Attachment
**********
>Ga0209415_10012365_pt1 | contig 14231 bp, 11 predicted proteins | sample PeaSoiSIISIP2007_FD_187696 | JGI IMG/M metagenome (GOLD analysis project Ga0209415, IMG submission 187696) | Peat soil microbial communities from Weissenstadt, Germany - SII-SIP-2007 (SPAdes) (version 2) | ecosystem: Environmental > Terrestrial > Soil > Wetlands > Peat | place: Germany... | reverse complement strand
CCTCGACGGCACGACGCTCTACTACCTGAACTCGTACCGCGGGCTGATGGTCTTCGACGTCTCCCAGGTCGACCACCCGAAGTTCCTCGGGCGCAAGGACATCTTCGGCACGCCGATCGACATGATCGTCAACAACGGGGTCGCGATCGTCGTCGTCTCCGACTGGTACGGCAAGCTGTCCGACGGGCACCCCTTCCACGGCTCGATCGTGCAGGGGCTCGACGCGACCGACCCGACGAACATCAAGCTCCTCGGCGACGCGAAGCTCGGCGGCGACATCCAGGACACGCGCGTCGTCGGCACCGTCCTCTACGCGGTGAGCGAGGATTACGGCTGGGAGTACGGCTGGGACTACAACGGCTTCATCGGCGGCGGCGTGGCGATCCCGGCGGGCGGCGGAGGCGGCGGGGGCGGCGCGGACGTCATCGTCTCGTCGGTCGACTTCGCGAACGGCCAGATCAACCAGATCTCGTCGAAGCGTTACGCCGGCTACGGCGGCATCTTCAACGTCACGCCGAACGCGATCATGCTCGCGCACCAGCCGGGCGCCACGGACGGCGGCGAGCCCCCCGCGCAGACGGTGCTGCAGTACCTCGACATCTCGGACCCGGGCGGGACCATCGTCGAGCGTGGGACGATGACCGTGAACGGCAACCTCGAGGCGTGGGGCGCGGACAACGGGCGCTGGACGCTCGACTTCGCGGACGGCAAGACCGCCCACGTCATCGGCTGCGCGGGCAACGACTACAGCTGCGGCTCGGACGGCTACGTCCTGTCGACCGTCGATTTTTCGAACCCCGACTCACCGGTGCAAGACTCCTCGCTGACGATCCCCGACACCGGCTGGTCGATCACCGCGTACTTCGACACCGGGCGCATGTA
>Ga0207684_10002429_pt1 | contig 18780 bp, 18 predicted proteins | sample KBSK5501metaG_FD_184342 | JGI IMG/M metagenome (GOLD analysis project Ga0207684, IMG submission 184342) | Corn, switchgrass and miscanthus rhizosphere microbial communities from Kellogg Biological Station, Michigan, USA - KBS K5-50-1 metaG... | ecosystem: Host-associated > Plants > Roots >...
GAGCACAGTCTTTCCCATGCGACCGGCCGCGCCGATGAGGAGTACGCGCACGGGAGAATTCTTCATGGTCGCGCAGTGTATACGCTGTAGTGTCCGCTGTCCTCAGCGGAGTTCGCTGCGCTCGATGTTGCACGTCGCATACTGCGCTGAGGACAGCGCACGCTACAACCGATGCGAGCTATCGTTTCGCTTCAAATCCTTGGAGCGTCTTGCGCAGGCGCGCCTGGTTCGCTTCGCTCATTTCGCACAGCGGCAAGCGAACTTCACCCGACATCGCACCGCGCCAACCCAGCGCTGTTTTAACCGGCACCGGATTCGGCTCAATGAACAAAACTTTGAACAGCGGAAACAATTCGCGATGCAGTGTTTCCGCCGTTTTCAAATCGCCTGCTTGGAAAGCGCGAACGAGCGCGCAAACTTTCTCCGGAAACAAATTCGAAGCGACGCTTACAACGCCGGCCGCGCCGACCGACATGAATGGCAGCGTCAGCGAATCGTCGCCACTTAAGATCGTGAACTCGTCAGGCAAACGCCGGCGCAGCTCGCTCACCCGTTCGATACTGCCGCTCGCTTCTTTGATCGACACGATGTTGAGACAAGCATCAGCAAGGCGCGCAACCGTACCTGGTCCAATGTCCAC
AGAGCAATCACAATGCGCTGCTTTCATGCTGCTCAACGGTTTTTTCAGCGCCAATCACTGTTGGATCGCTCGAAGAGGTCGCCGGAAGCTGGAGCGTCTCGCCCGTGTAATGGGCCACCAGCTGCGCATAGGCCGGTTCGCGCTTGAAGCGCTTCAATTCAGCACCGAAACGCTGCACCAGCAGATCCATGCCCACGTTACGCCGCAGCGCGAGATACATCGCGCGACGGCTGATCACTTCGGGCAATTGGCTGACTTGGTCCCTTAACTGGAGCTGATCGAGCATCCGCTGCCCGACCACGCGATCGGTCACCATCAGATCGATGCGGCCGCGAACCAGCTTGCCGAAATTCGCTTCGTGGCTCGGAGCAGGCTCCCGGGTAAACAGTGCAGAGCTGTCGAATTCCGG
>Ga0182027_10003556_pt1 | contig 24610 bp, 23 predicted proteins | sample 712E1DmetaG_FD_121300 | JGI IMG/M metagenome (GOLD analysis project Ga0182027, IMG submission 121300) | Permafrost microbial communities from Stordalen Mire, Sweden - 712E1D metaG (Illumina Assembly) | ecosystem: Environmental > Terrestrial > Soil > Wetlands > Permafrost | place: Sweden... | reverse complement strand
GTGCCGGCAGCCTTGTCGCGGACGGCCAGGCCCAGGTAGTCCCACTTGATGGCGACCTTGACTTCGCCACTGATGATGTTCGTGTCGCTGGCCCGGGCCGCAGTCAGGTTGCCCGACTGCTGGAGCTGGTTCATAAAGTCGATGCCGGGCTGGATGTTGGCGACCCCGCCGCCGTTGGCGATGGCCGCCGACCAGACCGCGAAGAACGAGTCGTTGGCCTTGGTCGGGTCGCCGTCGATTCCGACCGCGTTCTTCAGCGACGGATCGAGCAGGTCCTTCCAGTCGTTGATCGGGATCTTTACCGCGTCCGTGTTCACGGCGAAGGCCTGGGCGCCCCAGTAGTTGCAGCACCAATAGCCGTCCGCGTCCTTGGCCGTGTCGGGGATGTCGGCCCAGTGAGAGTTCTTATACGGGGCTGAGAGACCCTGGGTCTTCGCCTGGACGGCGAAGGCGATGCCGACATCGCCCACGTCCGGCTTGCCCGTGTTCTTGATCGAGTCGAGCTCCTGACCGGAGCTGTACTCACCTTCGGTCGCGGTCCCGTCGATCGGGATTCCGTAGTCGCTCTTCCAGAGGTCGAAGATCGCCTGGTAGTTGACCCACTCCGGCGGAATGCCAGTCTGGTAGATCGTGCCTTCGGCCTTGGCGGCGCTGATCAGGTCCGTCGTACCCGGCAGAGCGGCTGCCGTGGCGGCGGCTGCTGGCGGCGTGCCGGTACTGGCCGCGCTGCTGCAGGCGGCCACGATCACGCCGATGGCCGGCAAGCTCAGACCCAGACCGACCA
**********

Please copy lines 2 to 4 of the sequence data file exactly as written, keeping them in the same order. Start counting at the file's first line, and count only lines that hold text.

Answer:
CCTCGACGGCACGACGCTCTACTACCTGAACTCGTACCGCGGGCTGATGGTCTTCGACGTCTCCCAGGTCGACCACCCGAAGTTCCTCGGGCGCAAGGACATCTTCGGCACGCCGATCGACATGATCGTCAACAACGGGGTCGCGATCGTCGTCGTCTCCGACTGGTACGGCAAGCTGTCCGACGGGCACCCCTTCCACGGCTCGATCGTGCAGGGGCTCGACGCGACCGACCCGACGAACATCAAGCTCCTCGGCGACGCGAAGCTCGGCGGCGACATCCAGGACACGCGCGTCGTCGGCACCGTCCTCTACGCGGTGAGCGAGGATTACGGCTGGGAGTACGGCTGGGACTACAACGGCTTCATCGGCGGCGGCGTGGCGATCCCGGCGGGCGGCGGAGGCGGCGGGGGCGGCGCGGACGTCATCGTCTCGTCGGTCGACTTCGCGAACGGCCAGATCAACCAGATCTCGTCGAAGCGTTACGCCGGCTACGGCGGCATCTTCAACGTCACGCCGAACGCGATCATGCTCGCGCACCAGCCGGGCGCCACGGACGGCGGCGAGCCCCCCGCGCAGACGGTGCTGCAGTACCTCGACATCTCGGACCCGGGCGGGACCATCGTCGAGCGTGGGACGATGACCGTGAACGGCAACCTCGAGGCGTGGGGCGCGGACAACGGGCGCTGGACGCTCGACTTCGCGGACGGCAAGACCGCCCACGTCATCGGCTGCGCGGGCAACGACTACAGCTGCGGCTCGGACGGCTACGTCCTGTCGACCGTCGATTTTTCGAACCCCGACTCACCGGTGCAAGACTCCTCGCTGACGATCCCCGACACCGGCTGGTCGATCACCGCGTACTTCGACACCGGGCGCATGTA
>Ga0207684_10002429_pt1 | contig 18780 bp, 18 predicted proteins | sample KBSK5501metaG_FD_184342 | JGI IMG/M metagenome (GOLD analysis project Ga0207684, IMG submission 184342) | Corn, switchgrass and miscanthus rhizosphere microbial communities from Kellogg Biological Station, Michigan, USA - KBS K5-50-1 metaG... | ecosystem: Host-associated > Plants > Roots >...
GAGCACAGTCTTTCCCATGCGACCGGCCGCGCCGATGAGGAGTACGCGCACGGGAGAATTCTTCATGGTCGCGCAGTGTATACGCTGTAGTGTCCGCTGTCCTCAGCGGAGTTCGCTGCGCTCGATGTTGCACGTCGCATACTGCGCTGAGGACAGCGCACGCTACAACCGATGCGAGCTATCGTTTCGCTTCAAATCCTTGGAGCGTCTTGCGCAGGCGCGCCTGGTTCGCTTCGCTCATTTCGCACAGCGGCAAGCGAACTTCACCCGACATCGCACCGCGCCAACCCAGCGCTGTTTTAACCGGCACCGGATTCGGCTCAATGAACAAAACTTTGAACAGCGGAAACAATTCGCGATGCAGTGTTTCCGCCGTTTTCAAATCGCCTGCTTGGAAAGCGCGAACGAGCGCGCAAACTTTCTCCGGAAACAAATTCGAAGCGACGCTTACAACGCCGGCCGCGCCGACCGACATGAATGGCAGCGTCAGCGAATCGTCGCCACTTAAGATCGTGAACTCGTCAGGCAAACGCCGGCGCAGCTCGCTCACCCGTTCGATACTGCCGCTCGCTTCTTTGATCGACACGATGTTGAGACAAGCATCAGCAAGGCGCGCAACCGTACCTGGTCCAATGTCCAC